Articles filed under General from Maine
“This is not done,” resident Peter Beckford said Wednesday. “That vote didn’t approve the project,” he said, noting that the developers of the proposed wind farm still must obtain permits from the town and the Maine Department of Environmental Protection, as well as project financing.
After months of preparation, First Wind abruptly canceled its plans to go public after its stock failed to launch within the price range the company was seeking. ...But William Downes, a Cape Elizabeth financial analyst, said he's skeptical First Wind will be able to attract the needed capital. ...Unless Shaw and Dearborn put in more money, or First Wind finds a buyer, Downes said, the company could go under.
"It might be time to pull it, put it away, put our energies into some other projects," he said Tuesday. "[Let's] keep what we have for research, put it in a file. Maybe someday someone will want to talk about it, but at this time I just don't see it going anywhere."
In the absence of four applicants who might have an open mind on the issue, the board agreed to take no action at this time. They thanked the towns of Hope and Rockport, as well as those who volunteered to serve on the work group.
Now we have a landowner demanding that citizens vote against the proposed wind ordinance in Rumford or else the trails on their property will be closed. I would like to point out that the wind industry is relying on the old military tactic of divide and conquer.
The industry's rapid growth has been sapped this year by the economic downturn, and by low natural gas prices that have driven down wholesale electricity costs and made wind less competitive. Installed capacity is off 71 percent from last year, down to 2007 levels, according to the American Wind Energy Association.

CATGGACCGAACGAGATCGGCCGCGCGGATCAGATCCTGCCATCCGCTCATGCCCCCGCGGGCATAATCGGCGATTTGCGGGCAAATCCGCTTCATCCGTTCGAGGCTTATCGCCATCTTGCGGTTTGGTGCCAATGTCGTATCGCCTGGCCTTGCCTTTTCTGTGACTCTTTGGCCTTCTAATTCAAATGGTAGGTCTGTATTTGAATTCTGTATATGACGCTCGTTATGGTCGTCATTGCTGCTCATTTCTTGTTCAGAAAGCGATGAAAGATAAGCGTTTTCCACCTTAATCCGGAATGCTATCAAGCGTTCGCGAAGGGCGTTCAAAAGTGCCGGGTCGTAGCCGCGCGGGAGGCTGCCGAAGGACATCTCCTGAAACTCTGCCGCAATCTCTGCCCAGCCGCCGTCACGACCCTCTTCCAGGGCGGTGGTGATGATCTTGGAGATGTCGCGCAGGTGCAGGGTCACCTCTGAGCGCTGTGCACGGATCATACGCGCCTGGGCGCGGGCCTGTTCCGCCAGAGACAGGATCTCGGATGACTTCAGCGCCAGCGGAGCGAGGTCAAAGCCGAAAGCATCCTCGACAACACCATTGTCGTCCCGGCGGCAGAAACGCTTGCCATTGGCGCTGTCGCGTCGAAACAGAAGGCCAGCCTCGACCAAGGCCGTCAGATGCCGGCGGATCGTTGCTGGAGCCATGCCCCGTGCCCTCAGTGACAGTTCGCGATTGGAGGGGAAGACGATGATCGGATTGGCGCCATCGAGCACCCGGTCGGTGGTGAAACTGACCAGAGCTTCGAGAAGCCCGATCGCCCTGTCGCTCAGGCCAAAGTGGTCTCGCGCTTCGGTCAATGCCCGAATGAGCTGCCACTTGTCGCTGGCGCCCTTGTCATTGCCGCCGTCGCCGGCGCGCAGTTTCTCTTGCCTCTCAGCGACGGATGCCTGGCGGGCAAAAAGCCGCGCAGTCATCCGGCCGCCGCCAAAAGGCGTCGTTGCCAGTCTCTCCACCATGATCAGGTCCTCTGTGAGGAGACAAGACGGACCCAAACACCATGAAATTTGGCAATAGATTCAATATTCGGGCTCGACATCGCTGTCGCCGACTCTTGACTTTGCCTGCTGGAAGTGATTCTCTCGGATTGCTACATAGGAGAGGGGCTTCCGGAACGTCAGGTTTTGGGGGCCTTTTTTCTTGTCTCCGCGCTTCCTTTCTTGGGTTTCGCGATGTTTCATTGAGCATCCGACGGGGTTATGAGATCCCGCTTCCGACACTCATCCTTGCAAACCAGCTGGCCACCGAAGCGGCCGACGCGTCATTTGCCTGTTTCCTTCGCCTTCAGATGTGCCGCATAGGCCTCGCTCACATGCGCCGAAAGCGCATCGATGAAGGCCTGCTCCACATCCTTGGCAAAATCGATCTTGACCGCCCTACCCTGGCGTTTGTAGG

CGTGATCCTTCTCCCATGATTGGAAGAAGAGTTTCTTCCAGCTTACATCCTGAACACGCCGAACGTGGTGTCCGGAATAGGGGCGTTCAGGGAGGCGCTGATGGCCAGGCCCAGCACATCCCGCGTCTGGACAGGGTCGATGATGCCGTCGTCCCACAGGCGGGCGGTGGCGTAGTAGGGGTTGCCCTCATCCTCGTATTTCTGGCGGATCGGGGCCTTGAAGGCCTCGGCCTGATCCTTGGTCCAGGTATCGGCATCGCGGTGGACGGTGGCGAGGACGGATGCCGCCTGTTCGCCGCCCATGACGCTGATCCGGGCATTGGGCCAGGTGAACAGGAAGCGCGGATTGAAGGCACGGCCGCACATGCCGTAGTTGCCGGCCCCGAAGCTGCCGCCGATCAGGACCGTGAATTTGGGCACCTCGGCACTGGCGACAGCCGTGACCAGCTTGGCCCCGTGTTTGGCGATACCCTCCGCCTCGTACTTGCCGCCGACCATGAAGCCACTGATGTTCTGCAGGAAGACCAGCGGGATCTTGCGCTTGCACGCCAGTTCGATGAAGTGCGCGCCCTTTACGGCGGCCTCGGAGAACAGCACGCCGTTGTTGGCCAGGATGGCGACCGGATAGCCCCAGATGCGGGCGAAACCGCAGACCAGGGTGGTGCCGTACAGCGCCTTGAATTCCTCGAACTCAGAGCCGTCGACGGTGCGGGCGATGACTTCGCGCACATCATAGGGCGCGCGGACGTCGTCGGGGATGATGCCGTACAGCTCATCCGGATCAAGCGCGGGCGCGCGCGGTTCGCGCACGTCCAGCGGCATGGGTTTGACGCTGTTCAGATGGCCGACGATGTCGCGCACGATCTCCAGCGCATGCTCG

"It's as early in the process as one can be," says Iberdrola Renewables Communications Manager Paul Copleman. The wind analysis will take place for at least a year. "The process is typically a four- to five-year process."
The sessions featured several stations with a variety of experts who work for Patriot Renewables LLC prepared to answer questions ranging from the impact on birds and bats to the sound of turbines. The public informational meeting was required as part of the permitting process.
The statute allows for industrial wind projects to be fast-tracked through the state permitting process in exchange for project proponents' providing tangible benefits for their host communities, which, besides tax revenue, could include everything from scholarships to community parks. The law, Blake said, "has essentially opened the floodgates to this industry, ruining the landscape of rural Maine from New Hampshire to Canada."
"I think I'm tipping my hat to my bias," board member Dale Landrith said. He said that potential energy cost savings of 5 to 10 percent estimated from such a project did not justify the potential environmental damage. "I don't see why we're even pursuing this," he said to a scattering of applause from the two-dozen or so audience members.